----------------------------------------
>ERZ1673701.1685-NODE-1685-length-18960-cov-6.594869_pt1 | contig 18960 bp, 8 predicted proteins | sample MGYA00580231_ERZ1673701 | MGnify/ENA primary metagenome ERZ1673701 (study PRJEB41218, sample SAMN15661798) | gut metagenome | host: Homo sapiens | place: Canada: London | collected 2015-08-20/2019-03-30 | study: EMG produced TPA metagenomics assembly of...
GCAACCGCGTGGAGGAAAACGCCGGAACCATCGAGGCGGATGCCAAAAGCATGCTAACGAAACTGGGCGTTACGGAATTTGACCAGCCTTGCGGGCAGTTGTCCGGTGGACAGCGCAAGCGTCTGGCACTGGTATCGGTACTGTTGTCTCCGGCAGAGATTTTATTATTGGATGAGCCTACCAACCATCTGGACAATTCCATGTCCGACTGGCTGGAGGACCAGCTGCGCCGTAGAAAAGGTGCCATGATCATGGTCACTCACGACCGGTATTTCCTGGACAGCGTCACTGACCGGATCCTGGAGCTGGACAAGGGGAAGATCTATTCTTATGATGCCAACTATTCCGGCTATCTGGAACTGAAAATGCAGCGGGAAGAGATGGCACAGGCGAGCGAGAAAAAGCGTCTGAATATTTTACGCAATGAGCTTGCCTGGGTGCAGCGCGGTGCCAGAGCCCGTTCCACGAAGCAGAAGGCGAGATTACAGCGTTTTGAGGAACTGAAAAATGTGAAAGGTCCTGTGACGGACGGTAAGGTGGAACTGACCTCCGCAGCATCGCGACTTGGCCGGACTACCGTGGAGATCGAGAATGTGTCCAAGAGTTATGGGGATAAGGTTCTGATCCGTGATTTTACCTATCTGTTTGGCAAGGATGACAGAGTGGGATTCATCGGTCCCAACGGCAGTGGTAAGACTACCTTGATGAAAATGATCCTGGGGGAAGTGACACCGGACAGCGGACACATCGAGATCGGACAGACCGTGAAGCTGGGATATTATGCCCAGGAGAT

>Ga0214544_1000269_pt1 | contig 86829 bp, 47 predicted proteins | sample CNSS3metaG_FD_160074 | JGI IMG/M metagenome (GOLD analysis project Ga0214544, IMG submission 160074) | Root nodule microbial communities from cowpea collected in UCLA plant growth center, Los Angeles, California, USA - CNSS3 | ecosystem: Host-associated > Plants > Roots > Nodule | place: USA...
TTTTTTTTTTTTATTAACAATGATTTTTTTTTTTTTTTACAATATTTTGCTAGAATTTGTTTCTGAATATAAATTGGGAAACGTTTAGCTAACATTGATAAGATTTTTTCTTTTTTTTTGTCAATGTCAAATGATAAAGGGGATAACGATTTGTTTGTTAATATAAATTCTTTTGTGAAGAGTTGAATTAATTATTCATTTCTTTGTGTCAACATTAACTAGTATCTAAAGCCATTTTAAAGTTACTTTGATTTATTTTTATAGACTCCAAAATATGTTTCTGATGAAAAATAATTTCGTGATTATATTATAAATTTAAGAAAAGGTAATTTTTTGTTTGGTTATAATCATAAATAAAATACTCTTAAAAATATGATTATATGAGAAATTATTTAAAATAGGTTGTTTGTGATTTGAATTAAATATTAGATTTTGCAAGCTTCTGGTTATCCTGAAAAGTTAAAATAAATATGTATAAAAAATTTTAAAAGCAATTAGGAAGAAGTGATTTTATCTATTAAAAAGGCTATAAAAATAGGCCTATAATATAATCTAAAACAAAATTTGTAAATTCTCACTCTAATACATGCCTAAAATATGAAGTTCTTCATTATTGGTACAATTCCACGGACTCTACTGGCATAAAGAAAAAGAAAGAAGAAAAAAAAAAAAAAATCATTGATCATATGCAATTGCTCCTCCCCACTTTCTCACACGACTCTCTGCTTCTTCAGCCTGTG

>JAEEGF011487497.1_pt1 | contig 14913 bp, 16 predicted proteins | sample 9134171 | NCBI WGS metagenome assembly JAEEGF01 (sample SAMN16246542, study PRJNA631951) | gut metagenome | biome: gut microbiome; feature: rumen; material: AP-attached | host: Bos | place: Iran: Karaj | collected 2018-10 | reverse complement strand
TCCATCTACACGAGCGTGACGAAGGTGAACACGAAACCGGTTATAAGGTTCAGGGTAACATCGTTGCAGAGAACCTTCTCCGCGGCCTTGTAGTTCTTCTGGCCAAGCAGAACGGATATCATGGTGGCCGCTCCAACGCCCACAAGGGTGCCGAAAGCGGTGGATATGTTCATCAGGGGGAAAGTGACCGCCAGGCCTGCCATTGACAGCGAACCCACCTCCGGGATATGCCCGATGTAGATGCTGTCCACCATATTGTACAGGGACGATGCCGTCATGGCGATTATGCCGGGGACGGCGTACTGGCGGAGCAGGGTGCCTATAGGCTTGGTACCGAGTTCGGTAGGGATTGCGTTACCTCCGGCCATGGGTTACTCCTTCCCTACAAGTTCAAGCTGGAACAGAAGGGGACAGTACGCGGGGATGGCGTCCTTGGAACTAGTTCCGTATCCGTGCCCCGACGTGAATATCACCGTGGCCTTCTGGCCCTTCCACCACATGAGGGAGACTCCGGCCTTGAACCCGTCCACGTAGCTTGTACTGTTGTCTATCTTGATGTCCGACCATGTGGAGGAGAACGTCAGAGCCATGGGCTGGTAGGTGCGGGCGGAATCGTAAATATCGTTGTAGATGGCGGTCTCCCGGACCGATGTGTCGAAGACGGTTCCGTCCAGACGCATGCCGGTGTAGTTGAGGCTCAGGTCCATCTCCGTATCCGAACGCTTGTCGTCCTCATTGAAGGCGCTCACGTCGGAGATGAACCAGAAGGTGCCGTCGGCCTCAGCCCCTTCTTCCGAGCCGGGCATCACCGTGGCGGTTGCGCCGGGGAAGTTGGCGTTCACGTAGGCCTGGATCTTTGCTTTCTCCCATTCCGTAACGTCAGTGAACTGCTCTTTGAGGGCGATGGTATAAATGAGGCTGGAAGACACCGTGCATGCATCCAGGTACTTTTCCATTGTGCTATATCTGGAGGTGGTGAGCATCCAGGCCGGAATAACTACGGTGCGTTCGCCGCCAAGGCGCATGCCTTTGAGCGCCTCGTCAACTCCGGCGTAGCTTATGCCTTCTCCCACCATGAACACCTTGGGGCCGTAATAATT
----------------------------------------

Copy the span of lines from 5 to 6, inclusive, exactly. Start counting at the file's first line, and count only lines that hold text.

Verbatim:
>JAEEGF011487497.1_pt1 | contig 14913 bp, 16 predicted proteins | sample 9134171 | NCBI WGS metagenome assembly JAEEGF01 (sample SAMN16246542, study PRJNA631951) | gut metagenome | biome: gut microbiome; feature: rumen; material: AP-attached | host: Bos | place: Iran: Karaj | collected 2018-10 | reverse complement strand
TCCATCTACACGAGCGTGACGAAGGTGAACACGAAACCGGTTATAAGGTTCAGGGTAACATCGTTGCAGAGAACCTTCTCCGCGGCCTTGTAGTTCTTCTGGCCAAGCAGAACGGATATCATGGTGGCCGCTCCAACGCCCACAAGGGTGCCGAAAGCGGTGGATATGTTCATCAGGGGGAAAGTGACCGCCAGGCCTGCCATTGACAGCGAACCCACCTCCGGGATATGCCCGATGTAGATGCTGTCCACCATATTGTACAGGGACGATGCCGTCATGGCGATTATGCCGGGGACGGCGTACTGGCGGAGCAGGGTGCCTATAGGCTTGGTACCGAGTTCGGTAGGGATTGCGTTACCTCCGGCCATGGGTTACTCCTTCCCTACAAGTTCAAGCTGGAACAGAAGGGGACAGTACGCGGGGATGGCGTCCTTGGAACTAGTTCCGTATCCGTGCCCCGACGTGAATATCACCGTGGCCTTCTGGCCCTTCCACCACATGAGGGAGACTCCGGCCTTGAACCCGTCCACGTAGCTTGTACTGTTGTCTATCTTGATGTCCGACCATGTGGAGGAGAACGTCAGAGCCATGGGCTGGTAGGTGCGGGCGGAATCGTAAATATCGTTGTAGATGGCGGTCTCCCGGACCGATGTGTCGAAGACGGTTCCGTCCAGACGCATGCCGGTGTAGTTGAGGCTCAGGTCCATCTCCGTATCCGAACGCTTGTCGTCCTCATTGAAGGCGCTCACGTCGGAGATGAACCAGAAGGTGCCGTCGGCCTCAGCCCCTTCTTCCGAGCCGGGCATCACCGTGGCGGTTGCGCCGGGGAAGTTGGCGTTCACGTAGGCCTGGATCTTTGCTTTCTCCCATTCCGTAACGTCAGTGAACTGCTCTTTGAGGGCGATGGTATAAATGAGGCTGGAAGACACCGTGCATGCATCCAGGTACTTTTCCATTGTGCTATATCTGGAGGTGGTGAGCATCCAGGCCGGAATAACTACGGTGCGTTCGCCGCCAAGGCGCATGCCTTTGAGCGCCTCGTCAACTCCGGCGTAGCTTATGCCTTCTCCCACCATGAACACCTTGGGGCCGTAATAATT